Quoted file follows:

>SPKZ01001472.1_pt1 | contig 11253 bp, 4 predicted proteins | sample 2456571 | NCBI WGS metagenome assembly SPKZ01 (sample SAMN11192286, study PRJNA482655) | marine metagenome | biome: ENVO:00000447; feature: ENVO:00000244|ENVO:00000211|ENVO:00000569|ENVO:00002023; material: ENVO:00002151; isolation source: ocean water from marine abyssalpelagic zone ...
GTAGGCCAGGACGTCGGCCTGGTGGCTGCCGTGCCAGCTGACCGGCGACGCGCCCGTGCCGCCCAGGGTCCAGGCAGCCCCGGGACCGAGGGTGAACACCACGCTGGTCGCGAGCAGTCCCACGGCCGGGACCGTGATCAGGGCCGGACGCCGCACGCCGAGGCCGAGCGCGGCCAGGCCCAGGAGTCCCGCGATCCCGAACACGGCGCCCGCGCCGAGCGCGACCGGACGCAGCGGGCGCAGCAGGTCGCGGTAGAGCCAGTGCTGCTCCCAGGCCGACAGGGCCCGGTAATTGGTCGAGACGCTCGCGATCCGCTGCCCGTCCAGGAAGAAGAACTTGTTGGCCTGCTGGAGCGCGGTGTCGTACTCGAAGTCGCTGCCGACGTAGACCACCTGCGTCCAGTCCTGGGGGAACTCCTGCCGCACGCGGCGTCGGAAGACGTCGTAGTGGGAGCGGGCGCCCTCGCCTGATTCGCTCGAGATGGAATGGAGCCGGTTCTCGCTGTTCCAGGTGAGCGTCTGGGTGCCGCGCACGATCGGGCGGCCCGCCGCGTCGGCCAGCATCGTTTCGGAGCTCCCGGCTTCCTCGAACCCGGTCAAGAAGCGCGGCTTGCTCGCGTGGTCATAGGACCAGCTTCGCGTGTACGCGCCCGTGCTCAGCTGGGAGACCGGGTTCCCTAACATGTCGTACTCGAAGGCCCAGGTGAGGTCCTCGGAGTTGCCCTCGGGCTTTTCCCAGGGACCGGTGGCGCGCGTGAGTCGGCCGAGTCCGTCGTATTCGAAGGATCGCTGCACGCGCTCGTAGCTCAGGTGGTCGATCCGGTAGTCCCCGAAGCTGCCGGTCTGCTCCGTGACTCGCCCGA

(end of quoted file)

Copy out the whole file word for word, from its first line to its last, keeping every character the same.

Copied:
>SPKZ01001472.1_pt1 | contig 11253 bp, 4 predicted proteins | sample 2456571 | NCBI WGS metagenome assembly SPKZ01 (sample SAMN11192286, study PRJNA482655) | marine metagenome | biome: ENVO:00000447; feature: ENVO:00000244|ENVO:00000211|ENVO:00000569|ENVO:00002023; material: ENVO:00002151; isolation source: ocean water from marine abyssalpelagic zone ...
GTAGGCCAGGACGTCGGCCTGGTGGCTGCCGTGCCAGCTGACCGGCGACGCGCCCGTGCCGCCCAGGGTCCAGGCAGCCCCGGGACCGAGGGTGAACACCACGCTGGTCGCGAGCAGTCCCACGGCCGGGACCGTGATCAGGGCCGGACGCCGCACGCCGAGGCCGAGCGCGGCCAGGCCCAGGAGTCCCGCGATCCCGAACACGGCGCCCGCGCCGAGCGCGACCGGACGCAGCGGGCGCAGCAGGTCGCGGTAGAGCCAGTGCTGCTCCCAGGCCGACAGGGCCCGGTAATTGGTCGAGACGCTCGCGATCCGCTGCCCGTCCAGGAAGAAGAACTTGTTGGCCTGCTGGAGCGCGGTGTCGTACTCGAAGTCGCTGCCGACGTAGACCACCTGCGTCCAGTCCTGGGGGAACTCCTGCCGCACGCGGCGTCGGAAGACGTCGTAGTGGGAGCGGGCGCCCTCGCCTGATTCGCTCGAGATGGAATGGAGCCGGTTCTCGCTGTTCCAGGTGAGCGTCTGGGTGCCGCGCACGATCGGGCGGCCCGCCGCGTCGGCCAGCATCGTTTCGGAGCTCCCGGCTTCCTCGAACCCGGTCAAGAAGCGCGGCTTGCTCGCGTGGTCATAGGACCAGCTTCGCGTGTACGCGCCCGTGCTCAGCTGGGAGACCGGGTTCCCTAACATGTCGTACTCGAAGGCCCAGGTGAGGTCCTCGGAGTTGCCCTCGGGCTTTTCCCAGGGACCGGTGGCGCGCGTGAGTCGGCCGAGTCCGTCGTATTCGAAGGATCGCTGCACGCGCTCGTAGCTCAGGTGGTCGATCCGGTAGTCCCCGAAGCTGCCGGTCTGCTCCGTGACTCGCCCGA